“The Namesake”: A Personal Experience

Sudipta Bhawmik
[Previously published in Anandasangbad]

On the setOn 7th of March 2007, I had the opportunity of watching Mira Nair’s latest film, The Namesake”. The film had officially premiered the earlier evening which unfortunately, I was not able to attend. However, the producers of the film were kind enough to arrange couple of seats for me for the special screening for the Museum of Moving Images which included a Q&A session with the director Mira Nair (and surprise guests Tabu and Irfan Khan).
Being a participant in the filming process (in a very limited way in the role of Subroto Mesho), I was especially curious to see the final result – the big picture as you may call it. At the end of the screening when Mira asked me how I liked the film, I was sort of speechless. I did answer something like “great” or “wonderful”, but that was only a gut reaction – I was still trying to figure out my feelings towards the film. I was not able to give Mira the right answer. I figured, maybe, if I try to jot down my thoughts, I’ll be able to come up with a better answer.

So how did I feel watching the film?
Have you ever, in a lonely rainy afternoon, sat down and leafed through the pages of your family photo album? An album that spans three generations, your parents, yourselves and your children, captured in those 4×6 frames? With each turn of page, you see the glimpses of your life that went past; you see how your image changed over the years. Fleeting memories hit you like a hail storm and you feel lost – for few moments. That’s exactly how I had felt watching “The Namesake”. The film is a family album, a photo album of the Ganguli’s, but you feel as if it is your own. The only difference is that the subjects in those photos are not still, they become alive, they talk, they move, they laugh, they cry – and you join them. And when you are done watching it, you just want to sit silently, hugging the album close to your heart with your eyes closed. You try to remember those pictures that were not captured by any camera on any film. Just as Ashoke tells his son Gogol (when he realizes that he has forgotten his camera to shoot the end of his journey) “We will just have to remember this…… all our life” – Mira’s film inspires us to remember our journey and “follow our bliss”.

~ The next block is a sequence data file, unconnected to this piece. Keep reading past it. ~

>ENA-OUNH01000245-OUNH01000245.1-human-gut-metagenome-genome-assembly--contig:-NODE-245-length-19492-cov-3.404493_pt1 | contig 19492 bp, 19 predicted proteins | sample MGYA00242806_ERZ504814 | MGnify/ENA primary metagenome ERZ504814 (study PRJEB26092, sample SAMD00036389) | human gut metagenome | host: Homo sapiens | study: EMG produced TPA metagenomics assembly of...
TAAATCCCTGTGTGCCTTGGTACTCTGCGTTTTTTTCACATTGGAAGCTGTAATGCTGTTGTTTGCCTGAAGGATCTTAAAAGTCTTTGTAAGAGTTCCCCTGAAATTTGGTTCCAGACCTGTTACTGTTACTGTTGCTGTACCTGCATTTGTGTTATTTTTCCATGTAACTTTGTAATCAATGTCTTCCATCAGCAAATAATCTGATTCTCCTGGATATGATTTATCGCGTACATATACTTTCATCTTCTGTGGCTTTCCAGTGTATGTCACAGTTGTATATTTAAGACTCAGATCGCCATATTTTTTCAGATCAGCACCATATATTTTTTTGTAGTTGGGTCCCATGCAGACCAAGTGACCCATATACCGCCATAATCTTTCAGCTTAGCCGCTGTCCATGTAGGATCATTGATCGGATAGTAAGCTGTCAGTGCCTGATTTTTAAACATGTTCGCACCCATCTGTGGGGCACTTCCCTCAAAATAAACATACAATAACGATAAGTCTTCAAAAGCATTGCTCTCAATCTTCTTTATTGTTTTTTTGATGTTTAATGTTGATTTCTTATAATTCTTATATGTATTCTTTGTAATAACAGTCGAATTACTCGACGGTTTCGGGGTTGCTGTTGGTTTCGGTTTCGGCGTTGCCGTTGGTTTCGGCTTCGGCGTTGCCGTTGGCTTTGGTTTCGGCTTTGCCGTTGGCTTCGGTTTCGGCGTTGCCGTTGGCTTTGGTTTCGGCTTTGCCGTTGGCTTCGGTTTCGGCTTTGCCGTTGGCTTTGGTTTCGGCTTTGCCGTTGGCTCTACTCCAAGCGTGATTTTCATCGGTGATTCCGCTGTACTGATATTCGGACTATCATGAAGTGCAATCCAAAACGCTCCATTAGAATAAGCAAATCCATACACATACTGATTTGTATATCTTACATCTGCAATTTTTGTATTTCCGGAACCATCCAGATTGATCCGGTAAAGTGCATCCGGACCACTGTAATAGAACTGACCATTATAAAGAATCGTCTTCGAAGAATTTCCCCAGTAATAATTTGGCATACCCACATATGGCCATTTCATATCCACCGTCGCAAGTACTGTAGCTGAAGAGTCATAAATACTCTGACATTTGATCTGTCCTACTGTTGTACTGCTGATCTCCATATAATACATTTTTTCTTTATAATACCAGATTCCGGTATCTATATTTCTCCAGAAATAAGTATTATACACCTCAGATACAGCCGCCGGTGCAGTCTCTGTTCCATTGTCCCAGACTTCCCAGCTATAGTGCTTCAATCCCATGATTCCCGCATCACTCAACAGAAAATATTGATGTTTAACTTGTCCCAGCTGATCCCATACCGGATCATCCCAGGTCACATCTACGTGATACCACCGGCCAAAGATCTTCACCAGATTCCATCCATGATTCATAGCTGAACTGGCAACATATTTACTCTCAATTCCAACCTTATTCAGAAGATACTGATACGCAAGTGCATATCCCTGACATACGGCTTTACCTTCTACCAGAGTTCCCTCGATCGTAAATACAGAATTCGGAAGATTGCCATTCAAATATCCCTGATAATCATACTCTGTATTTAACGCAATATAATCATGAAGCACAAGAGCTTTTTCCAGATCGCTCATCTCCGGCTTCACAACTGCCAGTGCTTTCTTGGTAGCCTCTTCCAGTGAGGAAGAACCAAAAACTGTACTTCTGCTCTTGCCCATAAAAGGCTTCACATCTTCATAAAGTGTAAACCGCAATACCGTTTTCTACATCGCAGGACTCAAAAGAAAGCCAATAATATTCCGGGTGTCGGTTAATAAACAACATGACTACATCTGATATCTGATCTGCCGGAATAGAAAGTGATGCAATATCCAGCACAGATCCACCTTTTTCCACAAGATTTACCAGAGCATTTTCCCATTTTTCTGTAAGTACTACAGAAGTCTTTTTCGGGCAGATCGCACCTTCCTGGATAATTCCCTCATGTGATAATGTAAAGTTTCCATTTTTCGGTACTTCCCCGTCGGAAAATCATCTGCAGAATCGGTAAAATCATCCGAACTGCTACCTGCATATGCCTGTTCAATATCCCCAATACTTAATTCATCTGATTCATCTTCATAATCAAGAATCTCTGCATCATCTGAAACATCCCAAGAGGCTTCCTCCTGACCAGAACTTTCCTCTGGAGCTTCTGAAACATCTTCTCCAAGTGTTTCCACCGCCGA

Mira herself admitted that the style of this film was inspired by still photographs (by masters like Raghu Rai, Raghubir Singh, Mich Epstein, Dayanita Singh) and it showed. I guess, to capture a period spanning three generations, this was the best form available to her. We jump from period to period, from city to city with extreme ease, just like turning a page of our album. We see the characters change, but not always how they change. But we have no trouble in filling the gaps, because it is our story. There are no surprises, no suspense, no thrill, no profound philosophy – only the solitude and quietness of a deeply felt sorrow and ….bliss.

The film starts as Ashoke’s story, then switches to become Ashima’s story and then again transforms to become Gogol’s story with no jitters, as if it is the natural progression. Not too many Hollywood filmmakers would dare to undertake such an unconventional screenplay structure. But Mira herself is unconventional. She pays homage to Satyajit Ray and Ritwick Ghatak through this film. She imbibed in this film the lyricism of Ray and the visual exuberance of Ghatak that is rare in this part of the world. Some of the scenes strongly remind you of Ray’s works like “Apur Sansar” or Ritwick’s “Meghe Dhaka Tara”. She even cast Supriya Choudhuri, the unforgettable Nita of “Meghe Dhaka Tara”, in a special role and made her utter the unforgettable line, “Embrace the new, but do not forget your past”. She shoots the two great cities of the world (Kolkata and New York) with the same sensitivity and care as did Ray in “Mahanagar” or “Jana Aranya” (kudos to Fred Elmes.)

The film is not free from imperfections, but let that not distract you in anyway. Sometimes you may feel that the time limit of two hours was too much of an imposition on a film of this kind. Some issues could have been explored a bit more, some characters developed some more. But I guess, some compromises need to be made anyway.

I am not sure what the verdict of the film Pundits of the world would be, or even what criticisms would the “argumentative Indians” (and Bengalees) bring to their tea (“adda”) table, but to me, “The Namesake” will be one of my dearest films to date.

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